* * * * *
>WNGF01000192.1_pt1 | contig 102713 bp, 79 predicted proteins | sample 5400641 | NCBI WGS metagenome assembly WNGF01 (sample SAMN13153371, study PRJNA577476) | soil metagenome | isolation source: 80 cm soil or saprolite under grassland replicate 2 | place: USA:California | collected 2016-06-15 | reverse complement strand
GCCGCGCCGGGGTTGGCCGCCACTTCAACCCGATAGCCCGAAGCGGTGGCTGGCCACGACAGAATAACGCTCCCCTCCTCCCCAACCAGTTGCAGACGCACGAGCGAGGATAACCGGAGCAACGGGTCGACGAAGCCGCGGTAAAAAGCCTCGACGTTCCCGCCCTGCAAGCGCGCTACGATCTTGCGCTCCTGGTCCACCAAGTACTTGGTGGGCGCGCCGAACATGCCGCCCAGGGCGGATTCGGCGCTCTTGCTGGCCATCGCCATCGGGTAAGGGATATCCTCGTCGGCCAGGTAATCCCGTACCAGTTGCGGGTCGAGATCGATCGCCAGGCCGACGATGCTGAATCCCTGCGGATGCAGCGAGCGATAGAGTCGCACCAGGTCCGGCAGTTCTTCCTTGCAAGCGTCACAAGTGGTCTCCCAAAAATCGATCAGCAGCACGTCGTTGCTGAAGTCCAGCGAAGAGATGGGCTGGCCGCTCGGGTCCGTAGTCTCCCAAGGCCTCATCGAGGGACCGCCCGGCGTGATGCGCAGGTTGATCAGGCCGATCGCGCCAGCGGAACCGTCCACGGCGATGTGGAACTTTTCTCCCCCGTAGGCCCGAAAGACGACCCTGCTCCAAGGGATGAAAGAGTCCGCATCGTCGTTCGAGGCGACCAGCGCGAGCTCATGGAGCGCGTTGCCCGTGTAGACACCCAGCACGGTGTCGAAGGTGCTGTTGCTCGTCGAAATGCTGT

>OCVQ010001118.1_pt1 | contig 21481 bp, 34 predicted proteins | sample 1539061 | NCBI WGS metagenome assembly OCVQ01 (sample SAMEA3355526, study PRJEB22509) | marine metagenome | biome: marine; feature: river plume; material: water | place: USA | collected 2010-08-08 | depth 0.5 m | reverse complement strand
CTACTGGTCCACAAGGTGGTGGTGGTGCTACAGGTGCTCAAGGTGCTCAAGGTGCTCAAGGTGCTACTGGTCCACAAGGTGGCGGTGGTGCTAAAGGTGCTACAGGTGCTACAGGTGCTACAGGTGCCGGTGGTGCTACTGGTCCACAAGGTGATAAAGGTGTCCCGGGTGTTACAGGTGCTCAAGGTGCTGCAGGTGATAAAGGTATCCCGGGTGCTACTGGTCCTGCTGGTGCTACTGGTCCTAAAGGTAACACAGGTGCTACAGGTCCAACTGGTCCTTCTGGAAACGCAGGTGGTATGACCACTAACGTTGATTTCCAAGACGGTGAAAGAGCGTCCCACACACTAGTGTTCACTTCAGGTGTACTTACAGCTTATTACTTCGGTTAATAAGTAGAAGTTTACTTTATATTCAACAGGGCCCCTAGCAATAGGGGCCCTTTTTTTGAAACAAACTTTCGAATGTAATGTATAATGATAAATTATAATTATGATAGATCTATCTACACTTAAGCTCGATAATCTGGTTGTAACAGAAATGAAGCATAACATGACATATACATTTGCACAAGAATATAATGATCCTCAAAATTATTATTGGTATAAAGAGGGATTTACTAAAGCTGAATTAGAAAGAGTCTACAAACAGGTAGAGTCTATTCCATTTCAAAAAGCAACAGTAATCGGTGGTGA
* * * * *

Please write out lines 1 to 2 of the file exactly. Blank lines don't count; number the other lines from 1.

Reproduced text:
>WNGF01000192.1_pt1 | contig 102713 bp, 79 predicted proteins | sample 5400641 | NCBI WGS metagenome assembly WNGF01 (sample SAMN13153371, study PRJNA577476) | soil metagenome | isolation source: 80 cm soil or saprolite under grassland replicate 2 | place: USA:California | collected 2016-06-15 | reverse complement strand
GCCGCGCCGGGGTTGGCCGCCACTTCAACCCGATAGCCCGAAGCGGTGGCTGGCCACGACAGAATAACGCTCCCCTCCTCCCCAACCAGTTGCAGACGCACGAGCGAGGATAACCGGAGCAACGGGTCGACGAAGCCGCGGTAAAAAGCCTCGACGTTCCCGCCCTGCAAGCGCGCTACGATCTTGCGCTCCTGGTCCACCAAGTACTTGGTGGGCGCGCCGAACATGCCGCCCAGGGCGGATTCGGCGCTCTTGCTGGCCATCGCCATCGGGTAAGGGATATCCTCGTCGGCCAGGTAATCCCGTACCAGTTGCGGGTCGAGATCGATCGCCAGGCCGACGATGCTGAATCCCTGCGGATGCAGCGAGCGATAGAGTCGCACCAGGTCCGGCAGTTCTTCCTTGCAAGCGTCACAAGTGGTCTCCCAAAAATCGATCAGCAGCACGTCGTTGCTGAAGTCCAGCGAAGAGATGGGCTGGCCGCTCGGGTCCGTAGTCTCCCAAGGCCTCATCGAGGGACCGCCCGGCGTGATGCGCAGGTTGATCAGGCCGATCGCGCCAGCGGAACCGTCCACGGCGATGTGGAACTTTTCTCCCCCGTAGGCCCGAAAGACGACCCTGCTCCAAGGGATGAAAGAGTCCGCATCGTCGTTCGAGGCGACCAGCGCGAGCTCATGGAGCGCGTTGCCCGTGTAGACACCCAGCACGGTGTCGAAGGTGCTGTTGCTCGTCGAAATGCTGT